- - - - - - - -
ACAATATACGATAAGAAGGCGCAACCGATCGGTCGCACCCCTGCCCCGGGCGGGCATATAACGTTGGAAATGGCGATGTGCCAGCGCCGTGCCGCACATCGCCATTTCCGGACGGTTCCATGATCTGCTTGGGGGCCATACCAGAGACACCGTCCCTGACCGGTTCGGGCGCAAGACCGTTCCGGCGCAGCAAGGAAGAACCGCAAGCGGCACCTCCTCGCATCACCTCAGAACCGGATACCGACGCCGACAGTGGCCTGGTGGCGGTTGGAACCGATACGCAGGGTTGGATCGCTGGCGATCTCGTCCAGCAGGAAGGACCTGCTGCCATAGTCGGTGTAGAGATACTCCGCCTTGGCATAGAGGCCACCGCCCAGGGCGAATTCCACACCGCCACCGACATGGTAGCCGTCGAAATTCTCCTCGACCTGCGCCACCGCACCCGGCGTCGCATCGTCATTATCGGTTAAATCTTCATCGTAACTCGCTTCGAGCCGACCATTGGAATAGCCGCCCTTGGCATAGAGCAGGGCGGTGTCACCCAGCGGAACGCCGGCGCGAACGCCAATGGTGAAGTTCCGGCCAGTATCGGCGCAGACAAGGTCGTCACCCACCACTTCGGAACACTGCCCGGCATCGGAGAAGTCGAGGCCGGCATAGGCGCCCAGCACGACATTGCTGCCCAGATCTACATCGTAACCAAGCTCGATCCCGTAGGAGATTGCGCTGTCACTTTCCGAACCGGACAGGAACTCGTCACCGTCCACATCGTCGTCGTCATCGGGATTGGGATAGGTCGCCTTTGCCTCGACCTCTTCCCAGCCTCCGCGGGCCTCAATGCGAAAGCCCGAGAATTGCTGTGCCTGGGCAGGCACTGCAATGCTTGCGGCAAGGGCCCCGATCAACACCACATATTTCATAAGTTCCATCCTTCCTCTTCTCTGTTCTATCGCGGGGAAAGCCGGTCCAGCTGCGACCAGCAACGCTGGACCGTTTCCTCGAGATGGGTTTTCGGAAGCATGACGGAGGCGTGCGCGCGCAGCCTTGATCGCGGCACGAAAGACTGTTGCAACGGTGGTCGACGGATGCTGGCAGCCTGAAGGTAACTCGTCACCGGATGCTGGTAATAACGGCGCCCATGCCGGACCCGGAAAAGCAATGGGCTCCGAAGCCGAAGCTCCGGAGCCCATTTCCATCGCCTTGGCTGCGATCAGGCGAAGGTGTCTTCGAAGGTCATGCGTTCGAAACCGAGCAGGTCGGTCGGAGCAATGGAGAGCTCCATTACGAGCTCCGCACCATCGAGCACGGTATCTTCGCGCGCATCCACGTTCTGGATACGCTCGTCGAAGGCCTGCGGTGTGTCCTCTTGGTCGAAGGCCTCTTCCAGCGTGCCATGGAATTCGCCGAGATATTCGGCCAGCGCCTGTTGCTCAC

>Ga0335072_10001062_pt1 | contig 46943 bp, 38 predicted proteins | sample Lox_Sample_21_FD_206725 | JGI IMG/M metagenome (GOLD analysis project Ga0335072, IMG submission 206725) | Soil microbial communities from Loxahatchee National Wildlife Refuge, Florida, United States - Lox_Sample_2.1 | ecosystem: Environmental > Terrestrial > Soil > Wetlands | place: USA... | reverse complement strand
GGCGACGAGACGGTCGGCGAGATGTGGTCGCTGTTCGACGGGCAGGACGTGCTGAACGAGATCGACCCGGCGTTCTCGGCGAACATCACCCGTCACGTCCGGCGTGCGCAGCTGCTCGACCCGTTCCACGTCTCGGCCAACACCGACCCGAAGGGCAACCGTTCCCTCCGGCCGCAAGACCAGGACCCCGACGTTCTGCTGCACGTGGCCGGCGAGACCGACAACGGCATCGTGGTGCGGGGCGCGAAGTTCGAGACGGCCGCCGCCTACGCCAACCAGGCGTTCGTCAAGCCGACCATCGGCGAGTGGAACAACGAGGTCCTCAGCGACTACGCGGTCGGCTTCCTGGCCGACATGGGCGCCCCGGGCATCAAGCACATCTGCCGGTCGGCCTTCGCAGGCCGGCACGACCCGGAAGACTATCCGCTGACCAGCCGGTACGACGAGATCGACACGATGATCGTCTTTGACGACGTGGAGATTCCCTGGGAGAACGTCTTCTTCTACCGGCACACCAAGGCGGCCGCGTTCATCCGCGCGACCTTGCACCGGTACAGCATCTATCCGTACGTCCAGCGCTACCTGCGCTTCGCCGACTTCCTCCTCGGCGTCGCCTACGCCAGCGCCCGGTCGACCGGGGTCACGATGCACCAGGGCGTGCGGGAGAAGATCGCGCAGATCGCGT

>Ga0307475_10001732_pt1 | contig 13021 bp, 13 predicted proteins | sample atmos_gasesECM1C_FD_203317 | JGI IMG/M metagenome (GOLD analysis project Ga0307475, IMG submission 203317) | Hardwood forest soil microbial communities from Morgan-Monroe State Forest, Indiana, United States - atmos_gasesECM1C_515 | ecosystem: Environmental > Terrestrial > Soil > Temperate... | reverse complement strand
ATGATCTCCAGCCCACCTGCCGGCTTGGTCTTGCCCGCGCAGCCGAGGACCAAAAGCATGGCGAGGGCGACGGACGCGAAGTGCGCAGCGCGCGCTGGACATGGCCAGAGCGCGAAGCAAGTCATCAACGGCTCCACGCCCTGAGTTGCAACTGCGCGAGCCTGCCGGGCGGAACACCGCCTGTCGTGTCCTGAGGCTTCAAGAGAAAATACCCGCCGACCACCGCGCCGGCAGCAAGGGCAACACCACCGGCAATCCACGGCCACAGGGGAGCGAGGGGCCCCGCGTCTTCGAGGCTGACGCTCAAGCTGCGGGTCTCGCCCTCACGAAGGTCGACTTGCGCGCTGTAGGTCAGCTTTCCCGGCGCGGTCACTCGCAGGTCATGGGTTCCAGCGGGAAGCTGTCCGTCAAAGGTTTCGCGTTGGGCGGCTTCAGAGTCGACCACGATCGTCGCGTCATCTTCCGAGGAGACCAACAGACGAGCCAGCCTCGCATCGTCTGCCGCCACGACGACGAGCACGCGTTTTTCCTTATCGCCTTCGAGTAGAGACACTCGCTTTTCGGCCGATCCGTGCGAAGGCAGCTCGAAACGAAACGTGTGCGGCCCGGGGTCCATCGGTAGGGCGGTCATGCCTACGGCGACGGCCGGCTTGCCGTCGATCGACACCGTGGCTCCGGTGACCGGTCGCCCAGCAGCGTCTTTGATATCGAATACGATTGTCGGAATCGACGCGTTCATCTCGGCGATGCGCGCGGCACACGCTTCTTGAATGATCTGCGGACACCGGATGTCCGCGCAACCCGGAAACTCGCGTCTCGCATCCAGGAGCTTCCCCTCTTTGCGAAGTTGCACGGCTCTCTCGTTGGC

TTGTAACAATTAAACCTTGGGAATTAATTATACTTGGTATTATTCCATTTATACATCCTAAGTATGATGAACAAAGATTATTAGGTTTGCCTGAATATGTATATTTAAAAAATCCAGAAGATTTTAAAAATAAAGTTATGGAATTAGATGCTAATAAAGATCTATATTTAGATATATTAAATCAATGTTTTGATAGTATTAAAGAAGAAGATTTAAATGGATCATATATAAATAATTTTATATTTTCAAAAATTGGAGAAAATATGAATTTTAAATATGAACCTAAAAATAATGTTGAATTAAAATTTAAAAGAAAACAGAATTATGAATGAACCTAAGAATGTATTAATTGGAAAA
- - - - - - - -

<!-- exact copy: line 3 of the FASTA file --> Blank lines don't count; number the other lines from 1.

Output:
GGCGACGAGACGGTCGGCGAGATGTGGTCGCTGTTCGACGGGCAGGACGTGCTGAACGAGATCGACCCGGCGTTCTCGGCGAACATCACCCGTCACGTCCGGCGTGCGCAGCTGCTCGACCCGTTCCACGTCTCGGCCAACACCGACCCGAAGGGCAACCGTTCCCTCCGGCCGCAAGACCAGGACCCCGACGTTCTGCTGCACGTGGCCGGCGAGACCGACAACGGCATCGTGGTGCGGGGCGCGAAGTTCGAGACGGCCGCCGCCTACGCCAACCAGGCGTTCGTCAAGCCGACCATCGGCGAGTGGAACAACGAGGTCCTCAGCGACTACGCGGTCGGCTTCCTGGCCGACATGGGCGCCCCGGGCATCAAGCACATCTGCCGGTCGGCCTTCGCAGGCCGGCACGACCCGGAAGACTATCCGCTGACCAGCCGGTACGACGAGATCGACACGATGATCGTCTTTGACGACGTGGAGATTCCCTGGGAGAACGTCTTCTTCTACCGGCACACCAAGGCGGCCGCGTTCATCCGCGCGACCTTGCACCGGTACAGCATCTATCCGTACGTCCAGCGCTACCTGCGCTTCGCCGACTTCCTCCTCGGCGTCGCCTACGCCAGCGCCCGGTCGACCGGGGTCACGATGCACCAGGGCGTGCGGGAGAAGATCGCGCAGATCGCGT